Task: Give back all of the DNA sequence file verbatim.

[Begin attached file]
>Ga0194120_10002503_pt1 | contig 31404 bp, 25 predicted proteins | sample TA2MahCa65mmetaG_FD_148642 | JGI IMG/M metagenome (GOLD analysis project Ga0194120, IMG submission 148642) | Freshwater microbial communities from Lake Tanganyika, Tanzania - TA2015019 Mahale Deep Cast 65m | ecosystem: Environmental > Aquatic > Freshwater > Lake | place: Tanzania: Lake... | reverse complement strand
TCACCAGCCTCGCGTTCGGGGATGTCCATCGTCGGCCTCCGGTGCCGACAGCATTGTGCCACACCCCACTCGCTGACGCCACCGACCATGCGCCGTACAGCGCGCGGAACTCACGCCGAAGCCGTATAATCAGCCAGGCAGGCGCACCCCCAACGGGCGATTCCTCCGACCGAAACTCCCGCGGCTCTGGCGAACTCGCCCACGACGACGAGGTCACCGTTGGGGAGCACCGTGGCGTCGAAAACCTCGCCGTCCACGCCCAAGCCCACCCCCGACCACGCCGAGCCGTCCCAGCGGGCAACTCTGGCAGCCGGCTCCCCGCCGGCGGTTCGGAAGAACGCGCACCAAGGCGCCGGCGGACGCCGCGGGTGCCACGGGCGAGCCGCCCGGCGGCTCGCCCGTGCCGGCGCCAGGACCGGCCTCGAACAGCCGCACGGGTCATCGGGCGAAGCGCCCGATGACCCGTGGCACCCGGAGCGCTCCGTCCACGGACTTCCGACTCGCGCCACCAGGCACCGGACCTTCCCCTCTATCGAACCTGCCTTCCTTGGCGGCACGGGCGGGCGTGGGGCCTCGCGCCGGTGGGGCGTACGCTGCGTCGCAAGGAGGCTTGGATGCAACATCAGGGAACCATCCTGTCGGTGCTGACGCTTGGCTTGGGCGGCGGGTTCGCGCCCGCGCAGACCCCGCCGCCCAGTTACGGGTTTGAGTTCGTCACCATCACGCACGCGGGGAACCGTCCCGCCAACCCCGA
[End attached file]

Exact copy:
>Ga0194120_10002503_pt1 | contig 31404 bp, 25 predicted proteins | sample TA2MahCa65mmetaG_FD_148642 | JGI IMG/M metagenome (GOLD analysis project Ga0194120, IMG submission 148642) | Freshwater microbial communities from Lake Tanganyika, Tanzania - TA2015019 Mahale Deep Cast 65m | ecosystem: Environmental > Aquatic > Freshwater > Lake | place: Tanzania: Lake... | reverse complement strand
TCACCAGCCTCGCGTTCGGGGATGTCCATCGTCGGCCTCCGGTGCCGACAGCATTGTGCCACACCCCACTCGCTGACGCCACCGACCATGCGCCGTACAGCGCGCGGAACTCACGCCGAAGCCGTATAATCAGCCAGGCAGGCGCACCCCCAACGGGCGATTCCTCCGACCGAAACTCCCGCGGCTCTGGCGAACTCGCCCACGACGACGAGGTCACCGTTGGGGAGCACCGTGGCGTCGAAAACCTCGCCGTCCACGCCCAAGCCCACCCCCGACCACGCCGAGCCGTCCCAGCGGGCAACTCTGGCAGCCGGCTCCCCGCCGGCGGTTCGGAAGAACGCGCACCAAGGCGCCGGCGGACGCCGCGGGTGCCACGGGCGAGCCGCCCGGCGGCTCGCCCGTGCCGGCGCCAGGACCGGCCTCGAACAGCCGCACGGGTCATCGGGCGAAGCGCCCGATGACCCGTGGCACCCGGAGCGCTCCGTCCACGGACTTCCGACTCGCGCCACCAGGCACCGGACCTTCCCCTCTATCGAACCTGCCTTCCTTGGCGGCACGGGCGGGCGTGGGGCCTCGCGCCGGTGGGGCGTACGCTGCGTCGCAAGGAGGCTTGGATGCAACATCAGGGAACCATCCTGTCGGTGCTGACGCTTGGCTTGGGCGGCGGGTTCGCGCCCGCGCAGACCCCGCCGCCCAGTTACGGGTTTGAGTTCGTCACCATCACGCACGCGGGGAACCGTCCCGCCAACCCCGA